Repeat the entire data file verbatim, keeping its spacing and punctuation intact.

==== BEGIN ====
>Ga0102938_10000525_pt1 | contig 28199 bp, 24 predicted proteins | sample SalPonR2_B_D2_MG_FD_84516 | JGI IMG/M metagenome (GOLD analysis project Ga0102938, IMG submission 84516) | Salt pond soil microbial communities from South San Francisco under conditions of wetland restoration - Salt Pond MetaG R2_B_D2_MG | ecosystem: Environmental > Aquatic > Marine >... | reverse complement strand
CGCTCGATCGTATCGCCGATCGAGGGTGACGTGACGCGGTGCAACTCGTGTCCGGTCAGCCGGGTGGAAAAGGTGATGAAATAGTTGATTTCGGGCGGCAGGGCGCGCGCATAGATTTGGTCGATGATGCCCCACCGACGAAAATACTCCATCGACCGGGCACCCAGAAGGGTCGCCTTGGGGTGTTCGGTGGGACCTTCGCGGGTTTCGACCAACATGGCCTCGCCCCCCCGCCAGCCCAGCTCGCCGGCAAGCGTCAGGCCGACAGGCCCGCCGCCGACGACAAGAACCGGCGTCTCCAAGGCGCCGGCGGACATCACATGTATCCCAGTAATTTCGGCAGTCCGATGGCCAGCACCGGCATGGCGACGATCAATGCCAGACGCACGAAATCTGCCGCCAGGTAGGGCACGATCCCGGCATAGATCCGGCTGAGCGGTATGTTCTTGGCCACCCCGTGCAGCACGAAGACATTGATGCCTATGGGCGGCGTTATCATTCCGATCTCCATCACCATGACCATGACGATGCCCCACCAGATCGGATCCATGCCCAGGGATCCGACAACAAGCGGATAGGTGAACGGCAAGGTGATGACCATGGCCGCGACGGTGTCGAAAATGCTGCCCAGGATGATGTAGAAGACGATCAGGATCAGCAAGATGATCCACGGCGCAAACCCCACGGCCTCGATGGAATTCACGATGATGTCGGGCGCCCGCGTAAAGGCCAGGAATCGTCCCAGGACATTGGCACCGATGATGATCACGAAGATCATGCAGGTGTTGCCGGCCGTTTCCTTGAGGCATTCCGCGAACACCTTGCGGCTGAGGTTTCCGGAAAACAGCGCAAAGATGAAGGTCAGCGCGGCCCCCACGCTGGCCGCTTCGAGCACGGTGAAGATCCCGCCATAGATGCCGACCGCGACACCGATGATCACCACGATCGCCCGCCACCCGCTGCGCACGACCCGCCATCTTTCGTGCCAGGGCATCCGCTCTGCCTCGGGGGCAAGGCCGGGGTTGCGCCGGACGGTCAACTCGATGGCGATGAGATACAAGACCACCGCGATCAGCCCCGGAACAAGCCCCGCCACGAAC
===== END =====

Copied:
>Ga0102938_10000525_pt1 | contig 28199 bp, 24 predicted proteins | sample SalPonR2_B_D2_MG_FD_84516 | JGI IMG/M metagenome (GOLD analysis project Ga0102938, IMG submission 84516) | Salt pond soil microbial communities from South San Francisco under conditions of wetland restoration - Salt Pond MetaG R2_B_D2_MG | ecosystem: Environmental > Aquatic > Marine >... | reverse complement strand
CGCTCGATCGTATCGCCGATCGAGGGTGACGTGACGCGGTGCAACTCGTGTCCGGTCAGCCGGGTGGAAAAGGTGATGAAATAGTTGATTTCGGGCGGCAGGGCGCGCGCATAGATTTGGTCGATGATGCCCCACCGACGAAAATACTCCATCGACCGGGCACCCAGAAGGGTCGCCTTGGGGTGTTCGGTGGGACCTTCGCGGGTTTCGACCAACATGGCCTCGCCCCCCCGCCAGCCCAGCTCGCCGGCAAGCGTCAGGCCGACAGGCCCGCCGCCGACGACAAGAACCGGCGTCTCCAAGGCGCCGGCGGACATCACATGTATCCCAGTAATTTCGGCAGTCCGATGGCCAGCACCGGCATGGCGACGATCAATGCCAGACGCACGAAATCTGCCGCCAGGTAGGGCACGATCCCGGCATAGATCCGGCTGAGCGGTATGTTCTTGGCCACCCCGTGCAGCACGAAGACATTGATGCCTATGGGCGGCGTTATCATTCCGATCTCCATCACCATGACCATGACGATGCCCCACCAGATCGGATCCATGCCCAGGGATCCGACAACAAGCGGATAGGTGAACGGCAAGGTGATGACCATGGCCGCGACGGTGTCGAAAATGCTGCCCAGGATGATGTAGAAGACGATCAGGATCAGCAAGATGATCCACGGCGCAAACCCCACGGCCTCGATGGAATTCACGATGATGTCGGGCGCCCGCGTAAAGGCCAGGAATCGTCCCAGGACATTGGCACCGATGATGATCACGAAGATCATGCAGGTGTTGCCGGCCGTTTCCTTGAGGCATTCCGCGAACACCTTGCGGCTGAGGTTTCCGGAAAACAGCGCAAAGATGAAGGTCAGCGCGGCCCCCACGCTGGCCGCTTCGAGCACGGTGAAGATCCCGCCATAGATGCCGACCGCGACACCGATGATCACCACGATCGCCCGCCACCCGCTGCGCACGACCCGCCATCTTTCGTGCCAGGGCATCCGCTCTGCCTCGGGGGCAAGGCCGGGGTTGCGCCGGACGGTCAACTCGATGGCGATGAGATACAAGACCACCGCGATCAGCCCCGGAACAAGCCCCGCCACGAAC